tlio clergy 01 inu otiieu times, uiuuiu mm pome,
going more than a miiu wnu us. over mil ami
dale, to point out a spot of historic Interest, or
show nu attractive iKiIut tn tho ever varying
aud magnificent Stockbridgo scenery. Hut
his charming companion iu tho Journey of life,
a dear old lady of 77 years, onu year younger
than her hu.iutM, is even in advance. 01 mm in
lur activity, intelligence, v!acity,niiti all those
nameless graces which give such sweetness to
tho ngtil us well as the young.
Well, week before last, Iho six sous and ono
daughter, with their wives und husbands, aud
children aud grand children, to thu numlc-r of
forty-six, met at thu ch inning old homestead,
nud'what u meeting ! Tlicro was David, a dis
tinguished lawyer, from New York j Matthew,
an iiiglneer of eminence, residing In ICasteru
Massachusetts; Jonathan, a State Senator,
Irom Stoekbridge; Stephen, a Judge of thu
Supremo Court of California 1 Cyrus, known
to tho world for his Indomitable telegraph en
ergy ; and Henry, the youngest son, a clergy
man und scholar, and tl.o accomplished editor
of tho New York Emugtlut. The daughter
Is the wire of tho dev. Mr. Drawer, of New
Haven, Couu. These were the children, uud
then thero vvero thirteen grand sons and thir
teen grand-daughters, with two great graud
sous, making tho fourth gcucratlou present at
tho gathering.
It won't not bo well to enter tho sacred pre
cincts of tho family circle. What transpired
there is not for tlio publio eyo or car. Hat
nh.it occurred outdoors, bevoud the fireside,
may bo recorded. Tho gathering took place
in Stockbridgo on Saturday, and on Suuday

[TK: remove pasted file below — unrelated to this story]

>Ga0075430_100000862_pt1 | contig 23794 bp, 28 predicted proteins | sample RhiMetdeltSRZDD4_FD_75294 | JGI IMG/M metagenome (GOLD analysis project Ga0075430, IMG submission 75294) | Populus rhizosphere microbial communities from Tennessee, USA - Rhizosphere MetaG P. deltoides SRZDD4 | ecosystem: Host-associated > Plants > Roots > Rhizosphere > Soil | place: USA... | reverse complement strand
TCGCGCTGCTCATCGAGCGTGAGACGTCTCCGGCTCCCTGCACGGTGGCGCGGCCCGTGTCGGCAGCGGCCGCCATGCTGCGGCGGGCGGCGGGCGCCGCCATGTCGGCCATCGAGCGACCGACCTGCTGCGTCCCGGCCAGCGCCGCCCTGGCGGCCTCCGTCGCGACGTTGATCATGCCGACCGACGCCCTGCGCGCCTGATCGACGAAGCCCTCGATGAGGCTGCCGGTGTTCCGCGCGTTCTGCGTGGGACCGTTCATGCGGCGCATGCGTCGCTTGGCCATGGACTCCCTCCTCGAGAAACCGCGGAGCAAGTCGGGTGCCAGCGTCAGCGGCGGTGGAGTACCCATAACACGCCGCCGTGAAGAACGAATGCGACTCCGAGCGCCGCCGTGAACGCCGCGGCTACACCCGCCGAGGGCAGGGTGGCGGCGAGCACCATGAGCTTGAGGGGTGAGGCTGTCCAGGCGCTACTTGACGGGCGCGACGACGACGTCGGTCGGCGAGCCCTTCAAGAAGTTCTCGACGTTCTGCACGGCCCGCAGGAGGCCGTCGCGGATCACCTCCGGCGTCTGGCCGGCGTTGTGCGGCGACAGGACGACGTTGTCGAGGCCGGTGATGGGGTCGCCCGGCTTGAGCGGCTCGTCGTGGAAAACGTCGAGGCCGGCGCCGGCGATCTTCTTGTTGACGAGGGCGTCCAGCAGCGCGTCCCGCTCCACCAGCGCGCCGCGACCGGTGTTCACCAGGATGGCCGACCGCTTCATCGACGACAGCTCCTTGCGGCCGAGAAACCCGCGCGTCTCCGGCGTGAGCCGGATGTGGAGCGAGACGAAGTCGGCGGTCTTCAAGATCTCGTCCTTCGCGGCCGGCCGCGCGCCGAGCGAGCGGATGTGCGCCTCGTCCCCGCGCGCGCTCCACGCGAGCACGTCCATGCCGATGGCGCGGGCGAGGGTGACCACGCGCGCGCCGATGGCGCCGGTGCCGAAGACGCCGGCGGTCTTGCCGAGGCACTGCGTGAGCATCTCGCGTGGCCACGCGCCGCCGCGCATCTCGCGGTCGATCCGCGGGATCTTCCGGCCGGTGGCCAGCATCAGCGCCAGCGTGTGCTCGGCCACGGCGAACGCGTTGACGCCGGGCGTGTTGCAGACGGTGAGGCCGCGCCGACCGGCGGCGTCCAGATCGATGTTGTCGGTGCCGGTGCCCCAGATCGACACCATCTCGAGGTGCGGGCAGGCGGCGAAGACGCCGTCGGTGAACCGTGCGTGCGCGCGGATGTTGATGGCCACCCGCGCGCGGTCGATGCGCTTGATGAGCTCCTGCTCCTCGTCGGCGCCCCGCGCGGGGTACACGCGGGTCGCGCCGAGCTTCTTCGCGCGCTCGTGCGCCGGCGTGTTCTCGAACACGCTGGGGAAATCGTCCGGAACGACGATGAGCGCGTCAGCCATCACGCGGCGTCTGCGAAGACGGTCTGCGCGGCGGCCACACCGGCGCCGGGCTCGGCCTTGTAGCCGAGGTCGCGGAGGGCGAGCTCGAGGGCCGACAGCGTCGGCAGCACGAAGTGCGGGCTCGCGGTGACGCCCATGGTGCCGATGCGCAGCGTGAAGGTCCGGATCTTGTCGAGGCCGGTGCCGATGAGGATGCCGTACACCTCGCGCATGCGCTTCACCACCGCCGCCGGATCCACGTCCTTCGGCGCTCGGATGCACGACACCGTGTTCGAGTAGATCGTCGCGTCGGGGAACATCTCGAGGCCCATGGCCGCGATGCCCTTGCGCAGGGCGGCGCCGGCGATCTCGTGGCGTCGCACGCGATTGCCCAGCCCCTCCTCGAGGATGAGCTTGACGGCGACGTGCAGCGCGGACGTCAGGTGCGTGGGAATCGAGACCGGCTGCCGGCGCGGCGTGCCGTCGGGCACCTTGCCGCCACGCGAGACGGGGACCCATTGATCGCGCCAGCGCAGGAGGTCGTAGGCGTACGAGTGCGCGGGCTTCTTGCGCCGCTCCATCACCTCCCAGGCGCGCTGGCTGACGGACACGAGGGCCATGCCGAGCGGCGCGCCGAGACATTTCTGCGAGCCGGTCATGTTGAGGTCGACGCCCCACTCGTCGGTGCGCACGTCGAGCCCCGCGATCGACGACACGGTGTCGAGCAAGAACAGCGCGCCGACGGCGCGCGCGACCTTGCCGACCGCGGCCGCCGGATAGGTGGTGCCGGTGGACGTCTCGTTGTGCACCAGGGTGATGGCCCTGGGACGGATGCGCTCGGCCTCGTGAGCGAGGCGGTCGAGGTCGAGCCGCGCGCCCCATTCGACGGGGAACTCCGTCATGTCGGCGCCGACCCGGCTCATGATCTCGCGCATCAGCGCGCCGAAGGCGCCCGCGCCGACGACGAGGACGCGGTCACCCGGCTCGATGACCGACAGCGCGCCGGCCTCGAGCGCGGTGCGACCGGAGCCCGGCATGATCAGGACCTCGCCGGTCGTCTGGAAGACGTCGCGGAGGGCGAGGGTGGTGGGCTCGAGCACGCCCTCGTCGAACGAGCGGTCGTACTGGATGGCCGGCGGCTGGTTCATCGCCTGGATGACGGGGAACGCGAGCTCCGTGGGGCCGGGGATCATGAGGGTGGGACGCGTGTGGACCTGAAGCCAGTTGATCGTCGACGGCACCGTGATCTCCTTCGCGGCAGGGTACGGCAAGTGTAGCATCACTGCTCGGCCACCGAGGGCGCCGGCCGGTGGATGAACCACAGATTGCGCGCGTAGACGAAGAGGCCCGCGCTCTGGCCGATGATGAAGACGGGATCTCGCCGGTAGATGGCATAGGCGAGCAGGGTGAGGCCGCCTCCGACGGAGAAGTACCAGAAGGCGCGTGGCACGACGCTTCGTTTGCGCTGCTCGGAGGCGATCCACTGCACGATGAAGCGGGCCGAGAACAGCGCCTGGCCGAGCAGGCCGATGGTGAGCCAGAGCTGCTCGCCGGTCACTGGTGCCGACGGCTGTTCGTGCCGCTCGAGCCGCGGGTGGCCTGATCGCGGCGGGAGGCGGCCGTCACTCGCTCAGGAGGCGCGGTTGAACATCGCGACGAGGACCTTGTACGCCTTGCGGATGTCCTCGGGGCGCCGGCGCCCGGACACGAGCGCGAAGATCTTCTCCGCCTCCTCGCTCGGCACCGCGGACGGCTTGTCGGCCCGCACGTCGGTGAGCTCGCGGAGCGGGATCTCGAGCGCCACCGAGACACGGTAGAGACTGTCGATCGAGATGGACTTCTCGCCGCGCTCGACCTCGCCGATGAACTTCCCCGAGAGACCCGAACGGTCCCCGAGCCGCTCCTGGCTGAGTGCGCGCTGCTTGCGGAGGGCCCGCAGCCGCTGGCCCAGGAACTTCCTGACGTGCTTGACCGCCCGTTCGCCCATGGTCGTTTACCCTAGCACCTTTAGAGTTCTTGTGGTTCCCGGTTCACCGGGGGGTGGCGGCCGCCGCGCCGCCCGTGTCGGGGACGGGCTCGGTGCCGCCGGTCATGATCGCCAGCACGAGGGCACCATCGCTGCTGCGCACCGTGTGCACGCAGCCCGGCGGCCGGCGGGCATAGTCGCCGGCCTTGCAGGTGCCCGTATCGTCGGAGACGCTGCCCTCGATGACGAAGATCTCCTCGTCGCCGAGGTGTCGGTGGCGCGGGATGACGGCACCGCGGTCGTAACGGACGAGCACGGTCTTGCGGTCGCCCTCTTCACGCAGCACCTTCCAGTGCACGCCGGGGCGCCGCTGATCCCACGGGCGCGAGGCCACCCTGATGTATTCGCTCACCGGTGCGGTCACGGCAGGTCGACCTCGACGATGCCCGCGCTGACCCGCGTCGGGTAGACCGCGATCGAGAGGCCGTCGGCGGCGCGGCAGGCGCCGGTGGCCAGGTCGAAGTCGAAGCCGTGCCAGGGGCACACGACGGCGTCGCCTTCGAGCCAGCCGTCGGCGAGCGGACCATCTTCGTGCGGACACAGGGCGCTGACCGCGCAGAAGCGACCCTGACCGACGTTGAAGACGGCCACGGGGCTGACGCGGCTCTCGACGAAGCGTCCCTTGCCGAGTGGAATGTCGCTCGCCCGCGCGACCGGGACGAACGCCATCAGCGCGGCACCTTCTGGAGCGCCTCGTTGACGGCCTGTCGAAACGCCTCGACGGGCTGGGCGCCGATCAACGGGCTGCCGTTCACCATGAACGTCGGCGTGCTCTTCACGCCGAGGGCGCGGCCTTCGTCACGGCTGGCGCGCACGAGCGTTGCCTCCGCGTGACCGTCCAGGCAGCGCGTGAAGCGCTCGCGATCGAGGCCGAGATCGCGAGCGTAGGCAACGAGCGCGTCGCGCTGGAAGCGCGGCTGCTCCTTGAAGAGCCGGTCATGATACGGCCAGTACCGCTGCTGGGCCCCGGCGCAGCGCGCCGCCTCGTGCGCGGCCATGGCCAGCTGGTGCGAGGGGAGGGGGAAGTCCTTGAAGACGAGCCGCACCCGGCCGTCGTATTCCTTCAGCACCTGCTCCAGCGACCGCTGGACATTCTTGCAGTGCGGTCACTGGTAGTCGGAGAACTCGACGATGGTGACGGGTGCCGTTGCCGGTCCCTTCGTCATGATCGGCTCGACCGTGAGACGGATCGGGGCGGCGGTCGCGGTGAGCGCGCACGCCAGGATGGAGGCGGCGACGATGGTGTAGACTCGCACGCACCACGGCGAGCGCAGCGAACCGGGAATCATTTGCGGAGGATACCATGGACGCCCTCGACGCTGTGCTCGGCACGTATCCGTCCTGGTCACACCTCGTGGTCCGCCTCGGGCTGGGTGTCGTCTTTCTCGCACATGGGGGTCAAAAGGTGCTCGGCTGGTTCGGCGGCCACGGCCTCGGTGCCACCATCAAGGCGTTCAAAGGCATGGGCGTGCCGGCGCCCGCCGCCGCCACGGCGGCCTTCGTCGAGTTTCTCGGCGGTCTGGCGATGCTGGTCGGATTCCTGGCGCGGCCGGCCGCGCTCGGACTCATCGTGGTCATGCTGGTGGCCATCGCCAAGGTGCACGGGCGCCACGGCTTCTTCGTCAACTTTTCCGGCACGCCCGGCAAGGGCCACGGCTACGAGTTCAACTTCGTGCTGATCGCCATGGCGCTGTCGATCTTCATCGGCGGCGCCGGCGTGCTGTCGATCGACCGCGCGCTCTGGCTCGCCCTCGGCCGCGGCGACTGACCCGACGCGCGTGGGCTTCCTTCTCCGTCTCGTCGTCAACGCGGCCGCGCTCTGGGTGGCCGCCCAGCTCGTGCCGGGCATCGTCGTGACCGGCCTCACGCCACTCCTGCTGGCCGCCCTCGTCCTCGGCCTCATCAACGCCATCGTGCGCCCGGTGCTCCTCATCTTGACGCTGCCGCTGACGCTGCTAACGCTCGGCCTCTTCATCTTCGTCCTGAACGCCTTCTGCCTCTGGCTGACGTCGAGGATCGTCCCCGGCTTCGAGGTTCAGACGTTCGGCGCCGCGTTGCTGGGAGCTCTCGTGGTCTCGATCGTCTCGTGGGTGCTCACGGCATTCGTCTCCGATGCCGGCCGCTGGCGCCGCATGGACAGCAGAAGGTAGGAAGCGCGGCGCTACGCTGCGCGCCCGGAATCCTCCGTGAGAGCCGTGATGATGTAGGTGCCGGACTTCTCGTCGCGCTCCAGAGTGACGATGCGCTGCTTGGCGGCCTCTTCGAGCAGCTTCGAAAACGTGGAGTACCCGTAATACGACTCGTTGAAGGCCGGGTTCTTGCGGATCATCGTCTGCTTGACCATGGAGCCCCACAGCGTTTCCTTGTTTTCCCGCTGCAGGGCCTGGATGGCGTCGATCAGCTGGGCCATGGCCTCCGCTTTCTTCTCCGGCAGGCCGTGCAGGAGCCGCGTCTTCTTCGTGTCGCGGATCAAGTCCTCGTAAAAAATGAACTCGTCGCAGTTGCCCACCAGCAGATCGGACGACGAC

all assembled In tho old parish church. Itev.
Mr. Drawer made the opening prayer, and tho
venerable Dr. Field preached from Acts 20
chap., 22d und 23d verses. In tho afternoon,
dev. Henry Field, or New York, de!icrcd the
sermon. Sabbath evening, ull tho family met
at tha house of thu son resident in Stoekbridge.
On Monday thev breakfasted In the grounds of
David Dudley field, ef Now York, who hus a
riunimur resilience lu btnchiiriuge, ami ut noon
they ull dined at the old homestead, with their
beloved parents. Tho nftcrnoou uud evening
were passed thero iu the purest enjoyment, und
none so happy us tho father und mother of this
delightful group of children. 'On Tuesday
morning tho charmed circle was broken, tha
members of It leaving the vllleje, never ujjulu
to be united ou earth.
Fl'.jiirKKiMi tiik Gini.s. Away up In tha
northern part of Vermont, rays tlio Anuitrr-
bod.tr, Is 11 primitive nut of a little village,
culled '-The Center." Here not long since, tho
rustle youth of Ilia vicinity congregated for u
"dance," nnd "daueo they did," said our infor
mant, "with an unction unknown to our city
belles una ucuux.
Ono Interesting young man, having "Imbib
ed" rather too freely, became "fatigued" In tho
course of thu evening, und wisely cuucluded tu
"retire" for a short rest.
A duor ujar near thu daueo hall revealed In
vitingly, u gliuqisd of u comfortable bed, of